Riding It Out
I got on my bike today for the second time in four years. The first time was two days ago. That may not sound odd unless you were once used to cycling upwards of 40 or 50 miles a day. I was, before I started my doctoral program.
I rode a measly 11 miles two days ago and I thought I would die. My quads were in shock and pretty much forgot their mission halfway up the first hill. My lungs forgot how to coordinate themselves with the thrust and pull of my feet on the pedals and I found myself panting on hills I could swear I’ve barely noticed before. Halfway through the ride, I suddenly understood why people drop out of exercising. Actually, I understood that *I* might be on the verge of being one of those drop outs. Not only was I miserable, I felt like an idiot. Had I really expected that bike riding down memory lane would have the same training effect as actual time in the saddle?
Naturally, I live on top of a significant hill in a landscape so rolling you could get seasick just looking at it. And, naturally, I pushed my bike up the final hill. Even that was hard.
What possessed me? Not my view of myself in the mirror, although you’d think that would be motivation enough. I think, in part, I missed myself. But in addition, I just returned from a month away– someone in my family became seriously ill about six weeks ago, and I was called on to help.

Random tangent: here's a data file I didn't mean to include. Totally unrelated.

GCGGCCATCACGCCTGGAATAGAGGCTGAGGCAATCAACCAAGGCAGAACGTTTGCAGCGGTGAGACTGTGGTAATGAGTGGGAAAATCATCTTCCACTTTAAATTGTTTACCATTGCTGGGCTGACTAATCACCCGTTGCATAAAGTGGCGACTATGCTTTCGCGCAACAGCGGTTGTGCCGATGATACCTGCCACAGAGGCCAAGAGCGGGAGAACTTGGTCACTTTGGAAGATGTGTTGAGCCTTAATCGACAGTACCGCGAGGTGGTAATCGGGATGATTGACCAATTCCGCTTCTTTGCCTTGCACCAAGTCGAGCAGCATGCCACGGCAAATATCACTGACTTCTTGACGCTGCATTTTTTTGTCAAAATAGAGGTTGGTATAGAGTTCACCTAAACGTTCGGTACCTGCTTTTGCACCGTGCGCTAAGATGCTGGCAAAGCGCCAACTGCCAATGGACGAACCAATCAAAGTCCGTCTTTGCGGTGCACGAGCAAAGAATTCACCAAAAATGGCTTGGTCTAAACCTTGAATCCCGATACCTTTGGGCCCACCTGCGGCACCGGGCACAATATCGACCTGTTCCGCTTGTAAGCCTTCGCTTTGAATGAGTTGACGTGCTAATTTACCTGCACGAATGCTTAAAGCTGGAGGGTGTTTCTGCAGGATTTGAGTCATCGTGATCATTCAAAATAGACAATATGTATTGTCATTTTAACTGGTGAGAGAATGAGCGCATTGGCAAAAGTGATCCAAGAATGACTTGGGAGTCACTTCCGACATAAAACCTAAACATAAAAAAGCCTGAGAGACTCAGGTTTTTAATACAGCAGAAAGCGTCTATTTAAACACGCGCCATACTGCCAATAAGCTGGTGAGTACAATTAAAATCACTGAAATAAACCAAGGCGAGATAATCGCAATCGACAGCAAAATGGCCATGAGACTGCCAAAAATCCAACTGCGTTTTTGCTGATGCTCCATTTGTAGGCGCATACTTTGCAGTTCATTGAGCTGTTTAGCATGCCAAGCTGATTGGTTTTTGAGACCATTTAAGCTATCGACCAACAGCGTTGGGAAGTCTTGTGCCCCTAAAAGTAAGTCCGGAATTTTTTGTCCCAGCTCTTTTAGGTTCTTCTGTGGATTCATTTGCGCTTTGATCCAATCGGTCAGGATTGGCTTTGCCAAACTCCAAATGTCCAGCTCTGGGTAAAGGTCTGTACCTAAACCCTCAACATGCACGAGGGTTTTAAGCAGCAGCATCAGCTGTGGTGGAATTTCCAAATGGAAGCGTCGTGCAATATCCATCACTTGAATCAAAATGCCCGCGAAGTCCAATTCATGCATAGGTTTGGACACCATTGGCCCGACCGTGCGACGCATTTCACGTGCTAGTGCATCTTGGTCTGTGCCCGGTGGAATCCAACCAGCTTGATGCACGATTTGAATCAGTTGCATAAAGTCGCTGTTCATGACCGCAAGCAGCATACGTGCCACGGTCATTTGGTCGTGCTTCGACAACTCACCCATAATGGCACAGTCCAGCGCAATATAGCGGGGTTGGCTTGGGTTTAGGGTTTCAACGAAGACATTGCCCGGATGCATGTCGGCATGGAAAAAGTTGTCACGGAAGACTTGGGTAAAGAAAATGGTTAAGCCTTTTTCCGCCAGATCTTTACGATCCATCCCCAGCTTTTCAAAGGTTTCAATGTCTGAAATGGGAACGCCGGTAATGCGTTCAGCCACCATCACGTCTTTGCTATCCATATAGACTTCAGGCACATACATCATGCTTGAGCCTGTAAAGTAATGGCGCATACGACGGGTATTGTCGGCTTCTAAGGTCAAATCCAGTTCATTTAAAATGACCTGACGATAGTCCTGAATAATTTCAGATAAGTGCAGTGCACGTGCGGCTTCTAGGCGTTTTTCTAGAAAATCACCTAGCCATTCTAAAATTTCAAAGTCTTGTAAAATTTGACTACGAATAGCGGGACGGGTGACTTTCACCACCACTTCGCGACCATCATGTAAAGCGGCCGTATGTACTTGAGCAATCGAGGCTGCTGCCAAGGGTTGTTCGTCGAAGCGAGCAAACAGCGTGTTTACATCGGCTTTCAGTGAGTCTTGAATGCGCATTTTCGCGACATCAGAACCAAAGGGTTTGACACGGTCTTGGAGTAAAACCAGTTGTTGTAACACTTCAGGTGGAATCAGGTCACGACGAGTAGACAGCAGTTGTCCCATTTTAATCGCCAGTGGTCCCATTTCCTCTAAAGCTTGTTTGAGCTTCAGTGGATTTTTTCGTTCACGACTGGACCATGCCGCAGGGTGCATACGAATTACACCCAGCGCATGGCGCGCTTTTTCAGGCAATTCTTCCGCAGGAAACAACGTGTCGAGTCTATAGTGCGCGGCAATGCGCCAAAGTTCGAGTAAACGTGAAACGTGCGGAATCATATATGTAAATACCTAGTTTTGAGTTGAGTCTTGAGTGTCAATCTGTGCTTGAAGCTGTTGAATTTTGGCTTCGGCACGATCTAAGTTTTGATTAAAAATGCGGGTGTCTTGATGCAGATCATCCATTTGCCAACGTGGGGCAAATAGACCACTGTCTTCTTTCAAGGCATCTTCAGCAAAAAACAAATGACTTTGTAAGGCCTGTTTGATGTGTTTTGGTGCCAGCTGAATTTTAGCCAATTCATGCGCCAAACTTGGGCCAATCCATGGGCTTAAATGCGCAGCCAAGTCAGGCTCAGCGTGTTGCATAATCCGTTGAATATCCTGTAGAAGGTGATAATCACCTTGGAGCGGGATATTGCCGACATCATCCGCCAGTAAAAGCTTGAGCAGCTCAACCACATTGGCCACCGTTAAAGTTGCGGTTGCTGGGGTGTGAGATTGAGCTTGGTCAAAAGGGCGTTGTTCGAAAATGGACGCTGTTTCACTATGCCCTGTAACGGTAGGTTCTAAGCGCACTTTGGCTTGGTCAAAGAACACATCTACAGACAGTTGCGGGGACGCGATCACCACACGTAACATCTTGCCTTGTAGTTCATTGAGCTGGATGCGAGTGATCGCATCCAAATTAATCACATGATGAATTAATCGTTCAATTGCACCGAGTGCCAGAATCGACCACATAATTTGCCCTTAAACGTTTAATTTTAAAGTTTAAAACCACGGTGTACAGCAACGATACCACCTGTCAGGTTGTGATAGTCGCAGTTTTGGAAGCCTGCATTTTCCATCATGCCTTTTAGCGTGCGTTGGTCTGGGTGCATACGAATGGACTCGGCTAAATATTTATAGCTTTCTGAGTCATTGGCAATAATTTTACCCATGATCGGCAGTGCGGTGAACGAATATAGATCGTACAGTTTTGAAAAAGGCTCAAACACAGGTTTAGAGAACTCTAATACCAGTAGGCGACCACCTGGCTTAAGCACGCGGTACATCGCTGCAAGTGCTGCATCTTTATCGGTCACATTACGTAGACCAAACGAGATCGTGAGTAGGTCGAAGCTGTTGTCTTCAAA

Let me tell you, the world of academia never looks more insignificant than when someone you love can no longer raise himself from a chair and walk across the room.
No. Let me be more accurate. Somewhere in the hours spent waiting– for test results, consults with specialists, surgery, then waiting in recovery rooms with families of other critically ill sons and mothers and brothers and aunts, and then waiting for reports and prognoses, and waiting still more for eyes to open and a beloved face to relax in recognition, and finally, waiting, praying that the heavy rattling intermittent breath will just be still– somewhere in those hours, you realize how petty, mean-spirited, and ego-driven the world of academia can be, and how profoundly it has fooled you.
Later, because of this, you will turn your back on your desk. You will silence the critical thinking that hasn’t let you rest. Not just because you are angry at the ugliness of the academy that hides under brilliant ideas and academic robes, although you are, and not because you have given up, although you are likely tempted. No, you will turn your back on your desk and your work and the foolishness of that world because the sun is shining and because, ultimately, you are just a girl who loves to ride her bicycle.